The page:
Curse of the Azure Bonds
for PC (DOS)

nobleEightfold:
Company: SSI
Year: 1989
Genre: RPG
Theme: Sword & Sorcery
Language: English
Licence: Commercial
Views: 4468
Review by nobleEightfold (2019-08-07)

This is the second game in SSI's Gold Box Advanced Dungeons & Dragons epic. If you enjoyed Pool of Radiance, this game scratches much of the same itch – plenty of exploration, monsters to defeat, and treasure to be found. This game continues the concepts the first game brought to the table: solid combat, classic D&D rules (for better and worse), lots of places to get lost in, and a strongly immersive world.

This game continues where the first game left off, though it's an entirely new adventure. You can import your characters from the first game for some personal continuity, but you can start fresh characters, too. Your heroes have been branded with "azure bonds", magical tattoos that seemingly randomly control their every move and action. It's clear from the beginning that your main quest will be to find a way to remove the bonds, but there's much more to be discovered.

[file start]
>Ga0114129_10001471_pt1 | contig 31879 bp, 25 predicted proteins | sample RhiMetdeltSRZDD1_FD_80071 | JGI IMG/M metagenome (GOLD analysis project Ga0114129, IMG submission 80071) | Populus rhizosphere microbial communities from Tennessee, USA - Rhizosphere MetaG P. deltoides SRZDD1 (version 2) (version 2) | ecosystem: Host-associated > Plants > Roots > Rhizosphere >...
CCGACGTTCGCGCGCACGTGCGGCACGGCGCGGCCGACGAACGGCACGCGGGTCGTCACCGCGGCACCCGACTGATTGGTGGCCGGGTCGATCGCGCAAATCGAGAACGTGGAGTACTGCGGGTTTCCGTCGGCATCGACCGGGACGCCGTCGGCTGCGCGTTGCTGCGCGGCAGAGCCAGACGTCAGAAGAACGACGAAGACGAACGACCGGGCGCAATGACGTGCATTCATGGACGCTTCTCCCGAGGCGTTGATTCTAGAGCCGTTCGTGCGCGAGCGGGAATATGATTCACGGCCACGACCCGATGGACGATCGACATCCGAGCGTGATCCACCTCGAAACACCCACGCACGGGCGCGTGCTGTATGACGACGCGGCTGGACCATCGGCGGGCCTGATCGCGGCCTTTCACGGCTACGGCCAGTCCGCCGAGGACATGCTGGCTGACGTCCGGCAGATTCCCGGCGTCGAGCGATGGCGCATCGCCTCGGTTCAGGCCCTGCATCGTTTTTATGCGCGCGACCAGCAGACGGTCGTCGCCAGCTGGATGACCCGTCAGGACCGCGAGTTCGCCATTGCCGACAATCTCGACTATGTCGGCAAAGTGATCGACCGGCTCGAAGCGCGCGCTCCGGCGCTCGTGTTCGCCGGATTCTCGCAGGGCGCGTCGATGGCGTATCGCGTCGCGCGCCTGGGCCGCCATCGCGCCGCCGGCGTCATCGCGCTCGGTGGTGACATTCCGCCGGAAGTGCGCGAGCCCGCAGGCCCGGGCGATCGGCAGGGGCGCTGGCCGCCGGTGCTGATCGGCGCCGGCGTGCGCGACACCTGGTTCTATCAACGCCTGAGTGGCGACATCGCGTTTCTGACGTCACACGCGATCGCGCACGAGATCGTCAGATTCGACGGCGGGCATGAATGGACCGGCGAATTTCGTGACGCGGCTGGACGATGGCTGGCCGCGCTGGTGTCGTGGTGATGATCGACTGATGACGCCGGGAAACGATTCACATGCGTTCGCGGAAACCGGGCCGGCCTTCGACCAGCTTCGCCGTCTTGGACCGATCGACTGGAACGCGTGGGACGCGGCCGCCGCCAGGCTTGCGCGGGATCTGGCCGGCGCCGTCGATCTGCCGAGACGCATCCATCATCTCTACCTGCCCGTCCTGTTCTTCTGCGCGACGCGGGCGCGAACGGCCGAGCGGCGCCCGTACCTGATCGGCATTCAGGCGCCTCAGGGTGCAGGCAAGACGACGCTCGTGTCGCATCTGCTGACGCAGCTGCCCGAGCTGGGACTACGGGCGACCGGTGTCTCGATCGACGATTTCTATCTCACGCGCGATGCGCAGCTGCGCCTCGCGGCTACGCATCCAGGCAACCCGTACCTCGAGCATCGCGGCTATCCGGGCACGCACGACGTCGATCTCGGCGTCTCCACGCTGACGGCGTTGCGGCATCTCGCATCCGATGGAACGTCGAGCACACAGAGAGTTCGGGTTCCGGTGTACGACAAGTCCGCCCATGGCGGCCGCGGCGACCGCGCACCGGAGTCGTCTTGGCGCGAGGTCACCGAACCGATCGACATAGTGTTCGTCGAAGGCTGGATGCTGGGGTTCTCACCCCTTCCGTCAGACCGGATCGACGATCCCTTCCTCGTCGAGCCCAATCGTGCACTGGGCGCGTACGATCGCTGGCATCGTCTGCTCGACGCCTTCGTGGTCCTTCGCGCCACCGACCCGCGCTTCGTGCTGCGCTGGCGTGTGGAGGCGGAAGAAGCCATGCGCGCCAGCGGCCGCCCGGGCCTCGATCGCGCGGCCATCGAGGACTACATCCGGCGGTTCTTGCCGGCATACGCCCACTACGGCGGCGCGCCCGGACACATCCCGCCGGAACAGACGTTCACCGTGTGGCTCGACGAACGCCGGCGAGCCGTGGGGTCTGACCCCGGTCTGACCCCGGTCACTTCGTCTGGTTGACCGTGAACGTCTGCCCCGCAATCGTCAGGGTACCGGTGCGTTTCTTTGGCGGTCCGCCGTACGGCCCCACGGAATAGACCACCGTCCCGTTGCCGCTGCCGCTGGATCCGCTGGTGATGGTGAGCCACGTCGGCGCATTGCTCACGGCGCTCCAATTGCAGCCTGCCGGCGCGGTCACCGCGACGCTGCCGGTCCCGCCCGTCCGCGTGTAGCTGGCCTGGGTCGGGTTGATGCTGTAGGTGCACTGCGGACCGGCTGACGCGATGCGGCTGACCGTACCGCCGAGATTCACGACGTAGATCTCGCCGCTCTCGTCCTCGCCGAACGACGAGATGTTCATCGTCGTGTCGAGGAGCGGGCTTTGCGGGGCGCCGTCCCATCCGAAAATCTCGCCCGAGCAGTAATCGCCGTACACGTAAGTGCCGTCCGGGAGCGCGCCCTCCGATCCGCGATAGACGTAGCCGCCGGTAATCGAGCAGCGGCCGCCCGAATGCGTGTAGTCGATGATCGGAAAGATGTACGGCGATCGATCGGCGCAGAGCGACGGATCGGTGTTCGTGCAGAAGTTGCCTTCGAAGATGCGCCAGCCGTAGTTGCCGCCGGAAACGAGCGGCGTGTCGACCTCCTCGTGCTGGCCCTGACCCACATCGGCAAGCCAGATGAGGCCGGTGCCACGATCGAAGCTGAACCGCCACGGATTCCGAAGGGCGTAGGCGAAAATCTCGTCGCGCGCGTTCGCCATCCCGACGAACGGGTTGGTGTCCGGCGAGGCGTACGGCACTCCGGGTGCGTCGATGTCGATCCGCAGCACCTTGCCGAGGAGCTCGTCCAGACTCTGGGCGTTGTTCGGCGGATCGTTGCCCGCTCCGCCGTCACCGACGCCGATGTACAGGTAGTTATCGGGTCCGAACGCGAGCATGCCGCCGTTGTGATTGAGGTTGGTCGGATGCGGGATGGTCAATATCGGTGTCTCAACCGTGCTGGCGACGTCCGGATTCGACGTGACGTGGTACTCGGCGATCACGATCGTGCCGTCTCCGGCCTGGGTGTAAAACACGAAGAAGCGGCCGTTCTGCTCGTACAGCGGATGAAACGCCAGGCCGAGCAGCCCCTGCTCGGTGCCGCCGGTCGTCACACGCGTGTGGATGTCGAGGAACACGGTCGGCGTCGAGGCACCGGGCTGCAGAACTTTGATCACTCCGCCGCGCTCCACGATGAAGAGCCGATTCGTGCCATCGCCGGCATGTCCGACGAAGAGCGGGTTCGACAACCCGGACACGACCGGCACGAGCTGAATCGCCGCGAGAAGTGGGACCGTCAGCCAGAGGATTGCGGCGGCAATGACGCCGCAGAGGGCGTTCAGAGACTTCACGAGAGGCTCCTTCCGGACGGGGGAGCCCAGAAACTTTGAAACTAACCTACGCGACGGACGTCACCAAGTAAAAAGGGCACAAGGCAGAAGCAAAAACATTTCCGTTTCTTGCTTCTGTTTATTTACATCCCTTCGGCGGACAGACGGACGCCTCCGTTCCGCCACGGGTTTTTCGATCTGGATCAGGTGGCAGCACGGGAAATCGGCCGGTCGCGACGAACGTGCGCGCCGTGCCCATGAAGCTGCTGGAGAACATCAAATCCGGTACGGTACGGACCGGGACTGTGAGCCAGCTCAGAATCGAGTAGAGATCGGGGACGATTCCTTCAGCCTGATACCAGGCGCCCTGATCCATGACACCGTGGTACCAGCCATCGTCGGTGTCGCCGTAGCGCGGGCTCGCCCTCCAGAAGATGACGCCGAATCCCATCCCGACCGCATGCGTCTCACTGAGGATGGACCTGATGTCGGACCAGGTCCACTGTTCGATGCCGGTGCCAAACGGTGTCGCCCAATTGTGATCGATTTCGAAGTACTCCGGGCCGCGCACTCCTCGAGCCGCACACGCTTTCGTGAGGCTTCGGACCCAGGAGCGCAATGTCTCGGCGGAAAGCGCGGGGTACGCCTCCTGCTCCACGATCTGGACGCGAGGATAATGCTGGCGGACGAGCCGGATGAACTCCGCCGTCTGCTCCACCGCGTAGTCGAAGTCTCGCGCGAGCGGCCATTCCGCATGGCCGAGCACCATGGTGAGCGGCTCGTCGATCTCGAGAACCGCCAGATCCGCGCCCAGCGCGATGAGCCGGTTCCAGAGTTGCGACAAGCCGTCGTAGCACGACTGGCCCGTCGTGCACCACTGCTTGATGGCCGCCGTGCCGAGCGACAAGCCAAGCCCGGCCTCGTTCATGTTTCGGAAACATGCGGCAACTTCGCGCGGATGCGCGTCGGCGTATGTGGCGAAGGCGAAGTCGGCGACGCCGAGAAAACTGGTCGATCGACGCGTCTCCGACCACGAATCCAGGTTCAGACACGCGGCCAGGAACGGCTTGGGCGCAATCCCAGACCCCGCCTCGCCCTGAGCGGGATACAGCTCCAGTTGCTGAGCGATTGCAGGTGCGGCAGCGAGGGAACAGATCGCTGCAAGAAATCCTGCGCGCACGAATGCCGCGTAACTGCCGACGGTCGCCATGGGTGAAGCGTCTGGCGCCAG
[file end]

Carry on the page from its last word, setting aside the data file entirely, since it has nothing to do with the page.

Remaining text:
One minor gameplay change that will likely be much appreciated for fans of Pool of Radiance is the addition of the "Fix" command in camp, which automates the healing process (memorize cure light wounds, rest, cast cure light wounds, repeat…). This is a time saver and removes a lot of the tedium from the dungeon-crawling experience.

The graphics and sounds do the job to convey what's happening and to tell the story. The graphics and environment design are unique enough to make you feel like you're in a world all its own. The sounds, while beeps from the PC speaker, work well – especially the satisfying sound you hear when killing a monster. I much prefer the PC speakers sounds in this game to the Sound Blaster sound effects added in the later Gold Box games.

Overall, for me, this game is a fantastic continuation of the Gold Box saga and a great game on its own.

Comments (1) [Post comment]

Herr M. (2019-09-12):
Speaking of unique stories: I really liked this one for the unusual setup. No save the princess/kingdom/world scenario… no simply save your skin from that nasty curse. As far as I remember you had a bit of freedom in which order you wanted to break the bonds. Though come to think of it the prequel, Pool of Radiance was kind of generous this way too.
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